The prevalence of CKD stages 3 to 5 in this adult population who were 30yrs and above, with type 2 diabetes, was 39.0% (95%CI, 34.3–44.2) by eGFR (<60 ml/min/1.73 m2) and 32.7% (95%CI, 32.7–37.4) for albuminuria. Focusing on each CKD-stage, 33.5% were in stage-3, 4.7% in stage-4 and 0.8% in stage-5 in this study. The occurrence of CKD was previously unknown to both the patients and healthcare providers. These stages of CKD are often asymptomatic, so patients do not promptly seek care. The stages are only detected when appropriate tests are done.
The policy of cost-sharing in public health facilities may have limited access to both clinical care and laboratory diagnostic services of the patients who could not afford them. This study excluded any patients who had recently been discharged from hospital; therefore, the prevalence reported is an underestimate.
The meta-analysis of studies on diabetes kidney disease in sub-Saharan Africa by Noubiap JJ et al (14) gave a summary on methods used and characteristics of the patients involved in those studies, mentioning some shortcomings that limited adequate comparability. Several of those studies included patients with type 1 and 2 diabetes, conditions with fairly divergent time paths towards evolution of kidney disease, even when risk factors may be common.
In this study, we discuss the prevalence CKD stages 3 to 5 in context of its magnitude, clinical significance, opportunities of case-finding and implication to care needs.
Studies to determine the prevalence of CKD stages 3 to 5 and/or albuminuria in patients with type 2 diabetes in sub-Saharan Africa have found a wide range of figures. Our own study on patients with type 2 diabetes for less than 2 years but relatively younger, in a tertiary hospital, found 26% had albuminuria.(15) Ngassa et al, in S. Africa found 33.6% of their patients had proteinuria and 17.3% had CKD of stages 3, 4 and 5 (eGFR<60 ml/minute/1.73m2), aggregated for both type 1 and 2 diabetes.(16) The prevalence of CKD in patients with type 2 diabetes was 41.1% in a Nigerian study.(17) Advanced CKD, of eGFR<60 ml/min/1.73 m2, was found in 18.2% and 23.8% of subjects with diabetes using the MDRD and Cockcroft-Gault (C-G) equations respectively, in an Ethiopian study,(18) demonstrating that the equation used to calculate eGFR may also explain variations in prevalence. Two studies on patients with type 1 and type 2 diabetes were conducted in two different places in Tanzania: Janmohamed et al, found 79.9% had albuminuria and 83.7% had CKD (eGFR<60 ml/minute/1.73m2), (19) while in Lutale et al, 17% had albuminuria and 22% had CKD stages 3 to 5. (20) Their methods of determining proteinuria were different and target populations varied in ages, duration of diabetes and other characteristics. The prevalence of CKD in studies in sub-Saharan Africa is relatively high, in spite of the differences in patient characteristics within diabetes and the methods used to determine the eGFR. However, CKD and albuminuria still exhibit common determinants of aging, hypertension, poor glycaemic control and socio-economic challenges in studies that evaluated them. This study did not show glycaemic control as a significant predictor of chronic kidney disease, likely because of its cross-sectional design.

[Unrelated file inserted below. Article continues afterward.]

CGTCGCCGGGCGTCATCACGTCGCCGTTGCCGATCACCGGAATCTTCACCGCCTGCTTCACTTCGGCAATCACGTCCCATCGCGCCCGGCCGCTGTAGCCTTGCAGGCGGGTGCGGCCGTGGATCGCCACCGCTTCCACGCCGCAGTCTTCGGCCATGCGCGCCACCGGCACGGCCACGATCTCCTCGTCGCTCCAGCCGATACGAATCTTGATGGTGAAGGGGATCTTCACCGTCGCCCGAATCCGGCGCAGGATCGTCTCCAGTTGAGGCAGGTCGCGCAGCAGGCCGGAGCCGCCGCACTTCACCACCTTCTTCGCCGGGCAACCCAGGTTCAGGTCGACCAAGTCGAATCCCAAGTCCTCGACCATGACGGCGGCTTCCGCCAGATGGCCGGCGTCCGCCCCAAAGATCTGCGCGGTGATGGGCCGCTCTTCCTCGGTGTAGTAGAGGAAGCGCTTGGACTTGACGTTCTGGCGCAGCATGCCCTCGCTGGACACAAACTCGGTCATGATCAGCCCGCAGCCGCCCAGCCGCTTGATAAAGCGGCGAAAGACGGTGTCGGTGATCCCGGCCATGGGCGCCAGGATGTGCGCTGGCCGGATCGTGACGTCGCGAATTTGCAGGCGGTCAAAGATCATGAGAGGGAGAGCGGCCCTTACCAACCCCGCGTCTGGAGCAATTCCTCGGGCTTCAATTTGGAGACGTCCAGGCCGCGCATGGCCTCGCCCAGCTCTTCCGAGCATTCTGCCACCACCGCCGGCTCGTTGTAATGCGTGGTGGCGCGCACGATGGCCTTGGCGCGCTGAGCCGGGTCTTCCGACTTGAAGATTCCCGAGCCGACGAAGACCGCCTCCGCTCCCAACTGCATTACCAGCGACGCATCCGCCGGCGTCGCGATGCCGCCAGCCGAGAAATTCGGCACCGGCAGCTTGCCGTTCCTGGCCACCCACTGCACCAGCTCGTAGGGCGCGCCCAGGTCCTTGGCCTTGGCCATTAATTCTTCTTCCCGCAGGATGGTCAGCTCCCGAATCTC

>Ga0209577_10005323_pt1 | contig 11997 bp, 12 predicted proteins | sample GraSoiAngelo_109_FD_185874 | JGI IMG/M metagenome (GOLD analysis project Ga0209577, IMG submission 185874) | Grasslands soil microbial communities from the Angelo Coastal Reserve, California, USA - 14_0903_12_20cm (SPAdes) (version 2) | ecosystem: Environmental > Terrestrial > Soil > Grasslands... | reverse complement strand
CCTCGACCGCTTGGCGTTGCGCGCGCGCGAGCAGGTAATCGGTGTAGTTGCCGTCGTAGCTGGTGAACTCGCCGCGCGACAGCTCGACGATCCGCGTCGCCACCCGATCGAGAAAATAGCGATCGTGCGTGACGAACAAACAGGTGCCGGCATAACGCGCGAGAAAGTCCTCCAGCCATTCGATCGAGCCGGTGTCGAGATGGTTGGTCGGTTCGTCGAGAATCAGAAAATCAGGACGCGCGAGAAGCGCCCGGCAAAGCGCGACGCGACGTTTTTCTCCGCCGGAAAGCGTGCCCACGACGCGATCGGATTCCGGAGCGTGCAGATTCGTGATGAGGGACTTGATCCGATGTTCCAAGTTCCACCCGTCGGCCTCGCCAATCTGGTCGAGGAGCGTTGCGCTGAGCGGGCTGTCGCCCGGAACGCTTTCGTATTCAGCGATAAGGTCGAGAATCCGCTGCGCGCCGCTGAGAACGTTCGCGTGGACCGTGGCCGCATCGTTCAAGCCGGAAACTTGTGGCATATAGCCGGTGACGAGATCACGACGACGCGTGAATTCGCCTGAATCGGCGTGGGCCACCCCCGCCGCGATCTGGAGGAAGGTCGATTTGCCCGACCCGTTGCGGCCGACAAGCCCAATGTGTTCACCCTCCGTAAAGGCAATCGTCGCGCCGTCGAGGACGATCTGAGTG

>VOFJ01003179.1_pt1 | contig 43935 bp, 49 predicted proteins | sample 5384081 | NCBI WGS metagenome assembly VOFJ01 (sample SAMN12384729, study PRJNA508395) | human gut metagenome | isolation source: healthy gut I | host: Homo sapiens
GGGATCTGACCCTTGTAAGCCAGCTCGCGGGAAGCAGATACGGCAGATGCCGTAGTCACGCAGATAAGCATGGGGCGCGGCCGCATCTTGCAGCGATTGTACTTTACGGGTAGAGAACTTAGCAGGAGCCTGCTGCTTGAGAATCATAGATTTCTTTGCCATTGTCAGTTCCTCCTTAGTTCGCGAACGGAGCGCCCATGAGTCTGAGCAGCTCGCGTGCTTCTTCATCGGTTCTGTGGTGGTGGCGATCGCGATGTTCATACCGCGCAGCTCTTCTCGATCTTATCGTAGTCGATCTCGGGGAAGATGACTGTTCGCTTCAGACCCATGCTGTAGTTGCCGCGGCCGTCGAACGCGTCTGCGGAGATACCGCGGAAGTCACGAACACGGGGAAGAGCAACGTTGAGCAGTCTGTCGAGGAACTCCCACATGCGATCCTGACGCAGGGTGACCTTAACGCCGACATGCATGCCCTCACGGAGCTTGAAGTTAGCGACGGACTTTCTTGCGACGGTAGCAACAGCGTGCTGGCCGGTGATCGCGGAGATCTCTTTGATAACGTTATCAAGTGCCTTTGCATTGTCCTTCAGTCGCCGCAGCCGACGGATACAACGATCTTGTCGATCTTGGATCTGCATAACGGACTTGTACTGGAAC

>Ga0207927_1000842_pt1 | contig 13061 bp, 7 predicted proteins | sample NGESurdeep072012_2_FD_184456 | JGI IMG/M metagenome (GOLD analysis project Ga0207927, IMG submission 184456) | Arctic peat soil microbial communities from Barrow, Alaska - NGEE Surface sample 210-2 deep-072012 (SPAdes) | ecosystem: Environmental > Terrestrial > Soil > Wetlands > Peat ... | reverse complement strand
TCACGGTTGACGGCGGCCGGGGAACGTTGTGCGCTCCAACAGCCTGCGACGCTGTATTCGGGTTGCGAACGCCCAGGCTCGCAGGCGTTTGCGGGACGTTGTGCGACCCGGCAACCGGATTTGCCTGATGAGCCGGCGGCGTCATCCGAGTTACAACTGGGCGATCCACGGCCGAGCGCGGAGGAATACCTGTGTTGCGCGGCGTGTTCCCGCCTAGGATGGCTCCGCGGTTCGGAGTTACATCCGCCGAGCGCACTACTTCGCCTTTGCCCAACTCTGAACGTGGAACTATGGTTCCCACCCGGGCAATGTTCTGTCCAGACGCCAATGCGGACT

Screening and case finding for CKD in patients with diabetes is important because early stage disease can be managed to delay progression. (21, 22)
The potential cost of morbidity and mortality from progressive CKD in type 2 diabetes is enormous, barely affordable in resource-scarce settings. This is much more important in high-risk individuals where the factors that initiate CKD, are often also the drivers of CKD progression.
Renal functions do improve when therapeutic targets are attained, (23) therefore CKD and its drivers of progressions should be actively sought for in patients attending general diabetes clinics as standard of care. Modelling of data on screening strategies has demonstrated the cost-effectiveness of screening for CKD and optimally managing hypertension. (24)